6 Matching Annotations
  1. Jun 2022
    1. Groups in arts education rail against the loss of music, dance, and art in schools and indicate that it's important to a balanced education.

      Why has no one embedded these learning tools, for yes they can be just that, into other spaces within classrooms? Indigenous educators over the millennia have done just this in passing on their societal and cultural knowledge. Why have we lost these teaching methods? Why don't we reintroduce them? How can classrooms and the tools within them become mnemonic media to assist both teachers and learners?

      Perhaps we need to bring back examples of how to do these things at the higher levels? I've seen excercises in my daughter's grade school classrooms that bring art and manipulatives into the classroom as a base level, but are they being done specifically for these mnemonic reasons?

      Michael Nielsen and Andy Matuschak have been working at creating a mnemonic medium for areas like quantum mechanics relying in part on spaced repetition. Why don't they go further and add in dance, movement, art, and music to aid in the process. This can be particularly useful for creating better neurodiverse outcomes as well. Education should be more multi-modal, more oral, and cease it's unending reliance on only literacy as it's sole tool.

      How and where can we create a set of example exercises at various grade levels (similar to rites of knowledge initiation in Indigenous cultures, for lack of specific Western language) that embed all of these methods

      Link to: - Ideas in The Extended Brain about movement, space, etc. - Nielsen/Matuschak mnemonic media work

  2. Mar 2022
    1. https://www.youtube.com/watch?v=kkjf0hCKOCE

      The sky is a textbook. The sky is a lawbook. The sky is a science book. —Duane Hamacher, (1:24)

      Hamacher uses the Western description "method of loci" rather than an Indigenous word or translated word.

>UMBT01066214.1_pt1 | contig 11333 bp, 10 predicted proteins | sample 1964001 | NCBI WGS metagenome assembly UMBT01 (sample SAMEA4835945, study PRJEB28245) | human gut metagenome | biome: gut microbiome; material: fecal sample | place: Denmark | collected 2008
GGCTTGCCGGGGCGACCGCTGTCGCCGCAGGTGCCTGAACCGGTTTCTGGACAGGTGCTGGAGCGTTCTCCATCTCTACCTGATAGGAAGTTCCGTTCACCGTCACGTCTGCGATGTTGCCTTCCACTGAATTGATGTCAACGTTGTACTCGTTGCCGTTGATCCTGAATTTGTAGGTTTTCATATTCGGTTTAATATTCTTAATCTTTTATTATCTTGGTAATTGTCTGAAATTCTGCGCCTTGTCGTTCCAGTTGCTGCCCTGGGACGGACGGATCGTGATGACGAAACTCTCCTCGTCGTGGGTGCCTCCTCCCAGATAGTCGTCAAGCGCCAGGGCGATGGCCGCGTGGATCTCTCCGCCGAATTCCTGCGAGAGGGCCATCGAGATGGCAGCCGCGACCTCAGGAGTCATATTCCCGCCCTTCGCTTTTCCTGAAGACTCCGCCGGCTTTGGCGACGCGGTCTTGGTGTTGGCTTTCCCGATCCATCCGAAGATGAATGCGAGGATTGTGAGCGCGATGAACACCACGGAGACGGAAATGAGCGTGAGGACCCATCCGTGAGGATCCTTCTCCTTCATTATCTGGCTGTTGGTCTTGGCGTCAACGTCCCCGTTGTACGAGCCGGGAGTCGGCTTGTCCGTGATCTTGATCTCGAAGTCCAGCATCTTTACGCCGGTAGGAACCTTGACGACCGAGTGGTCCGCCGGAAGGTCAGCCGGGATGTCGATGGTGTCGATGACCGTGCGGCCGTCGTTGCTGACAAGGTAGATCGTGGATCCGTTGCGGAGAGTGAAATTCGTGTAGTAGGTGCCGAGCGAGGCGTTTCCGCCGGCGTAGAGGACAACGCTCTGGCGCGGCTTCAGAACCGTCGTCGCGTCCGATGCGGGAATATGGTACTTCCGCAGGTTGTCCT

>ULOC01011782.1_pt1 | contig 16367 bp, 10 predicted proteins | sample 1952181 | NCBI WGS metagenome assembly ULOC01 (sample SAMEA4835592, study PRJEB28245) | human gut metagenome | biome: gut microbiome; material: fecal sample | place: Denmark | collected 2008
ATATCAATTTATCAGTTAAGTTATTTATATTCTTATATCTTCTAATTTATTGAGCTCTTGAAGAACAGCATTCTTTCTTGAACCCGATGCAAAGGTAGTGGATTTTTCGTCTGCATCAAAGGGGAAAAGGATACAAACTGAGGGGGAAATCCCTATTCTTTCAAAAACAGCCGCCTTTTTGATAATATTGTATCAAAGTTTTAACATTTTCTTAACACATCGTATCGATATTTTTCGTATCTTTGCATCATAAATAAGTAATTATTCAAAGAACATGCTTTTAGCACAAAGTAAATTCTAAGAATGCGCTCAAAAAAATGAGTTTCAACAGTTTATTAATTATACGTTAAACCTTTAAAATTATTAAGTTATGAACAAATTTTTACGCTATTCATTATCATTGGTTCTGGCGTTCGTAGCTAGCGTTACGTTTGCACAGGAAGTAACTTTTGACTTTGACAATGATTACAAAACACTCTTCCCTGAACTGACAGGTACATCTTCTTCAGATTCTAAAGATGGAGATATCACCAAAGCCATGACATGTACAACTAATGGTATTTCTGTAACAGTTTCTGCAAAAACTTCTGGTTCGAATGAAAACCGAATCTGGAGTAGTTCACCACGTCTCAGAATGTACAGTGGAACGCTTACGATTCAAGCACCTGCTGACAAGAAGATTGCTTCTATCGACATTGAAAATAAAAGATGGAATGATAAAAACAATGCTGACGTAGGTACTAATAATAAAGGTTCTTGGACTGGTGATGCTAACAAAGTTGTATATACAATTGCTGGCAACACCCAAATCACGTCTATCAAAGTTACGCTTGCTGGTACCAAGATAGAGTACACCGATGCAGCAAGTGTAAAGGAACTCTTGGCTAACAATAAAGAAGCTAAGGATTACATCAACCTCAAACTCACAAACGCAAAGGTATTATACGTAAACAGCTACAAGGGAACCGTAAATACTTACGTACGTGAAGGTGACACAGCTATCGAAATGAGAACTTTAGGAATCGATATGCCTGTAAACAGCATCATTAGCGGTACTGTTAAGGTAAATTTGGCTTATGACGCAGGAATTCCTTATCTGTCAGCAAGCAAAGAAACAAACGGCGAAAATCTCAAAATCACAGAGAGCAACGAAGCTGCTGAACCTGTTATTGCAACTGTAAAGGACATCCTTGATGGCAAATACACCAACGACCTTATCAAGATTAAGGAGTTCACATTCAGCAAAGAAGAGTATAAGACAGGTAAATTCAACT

The words "myth", "legend", "magic", "ritual", and "religion" in both colloquial English and even anthropology are highly loaded terms.

      Words like "narrative" and "story" are better used instead for describing portions of the Indigenous cultures which we have long ignored and written off for their seeming simplicity.

    1. For Aboriginal Australians,its importance is recognised by its position at the centre of thenational Aboriginal flag, developed in 1971 by Luritja artist HaroldThomas.

      The Aboriginal flag was developed in 1971 by Luritja artist Harold Thomas. Centering its importance to Aboriginal Australians, the sun appears in the middle of the flag.


      It's subtle here, as in other instances, but notice that Hamacher gives the citation to the Indigenous artist that developed the flag and simultaneously underlines the source of visual information that is associated with the flag and the sun. It's not just the knowledge of the two things which are associated to each other, but they're also both associated with a person who is that source of knowledge.

      Is this three-way association common in all Indigenous cultures? While names may be tricky for some, the visual image of a particular person's face, body, and presence is usually very memorable and thereby easy to attach to various forms of knowledge.

      Does the person/source of knowledge form or act like an 'oral folder' for Indigenous knowledge?

  3. May 2021
  4. Nov 2015
    1. “El Güegüense o el Macho Ratón” is one of the oldest of the handful of literary works from popular indigenous culture that have survived from Latin America's European dominated colonial era. Essentially a piece of street theater conceived in the indigenous Nahualt language, it combines music, dance, dialogue and masquerade portraying the interaction of an indigenous merchant with a Spanish colonial official.